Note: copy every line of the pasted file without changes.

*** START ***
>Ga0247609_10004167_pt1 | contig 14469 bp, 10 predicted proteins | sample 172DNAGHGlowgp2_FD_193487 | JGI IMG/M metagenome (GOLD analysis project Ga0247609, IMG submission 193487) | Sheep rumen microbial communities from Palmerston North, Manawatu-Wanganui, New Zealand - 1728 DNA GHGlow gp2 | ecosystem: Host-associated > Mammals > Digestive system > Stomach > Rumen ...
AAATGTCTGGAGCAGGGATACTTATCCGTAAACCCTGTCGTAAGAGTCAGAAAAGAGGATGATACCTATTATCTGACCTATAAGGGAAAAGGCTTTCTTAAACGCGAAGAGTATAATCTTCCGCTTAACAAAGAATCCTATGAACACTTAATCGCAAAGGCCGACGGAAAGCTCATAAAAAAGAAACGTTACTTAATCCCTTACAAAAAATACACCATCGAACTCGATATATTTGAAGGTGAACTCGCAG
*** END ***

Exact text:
>Ga0247609_10004167_pt1 | contig 14469 bp, 10 predicted proteins | sample 172DNAGHGlowgp2_FD_193487 | JGI IMG/M metagenome (GOLD analysis project Ga0247609, IMG submission 193487) | Sheep rumen microbial communities from Palmerston North, Manawatu-Wanganui, New Zealand - 1728 DNA GHGlow gp2 | ecosystem: Host-associated > Mammals > Digestive system > Stomach > Rumen ...
AAATGTCTGGAGCAGGGATACTTATCCGTAAACCCTGTCGTAAGAGTCAGAAAAGAGGATGATACCTATTATCTGACCTATAAGGGAAAAGGCTTTCTTAAACGCGAAGAGTATAATCTTCCGCTTAACAAAGAATCCTATGAACACTTAATCGCAAAGGCCGACGGAAAGCTCATAAAAAAGAAACGTTACTTAATCCCTTACAAAAAATACACCATCGAACTCGATATATTTGAAGGTGAACTCGCAG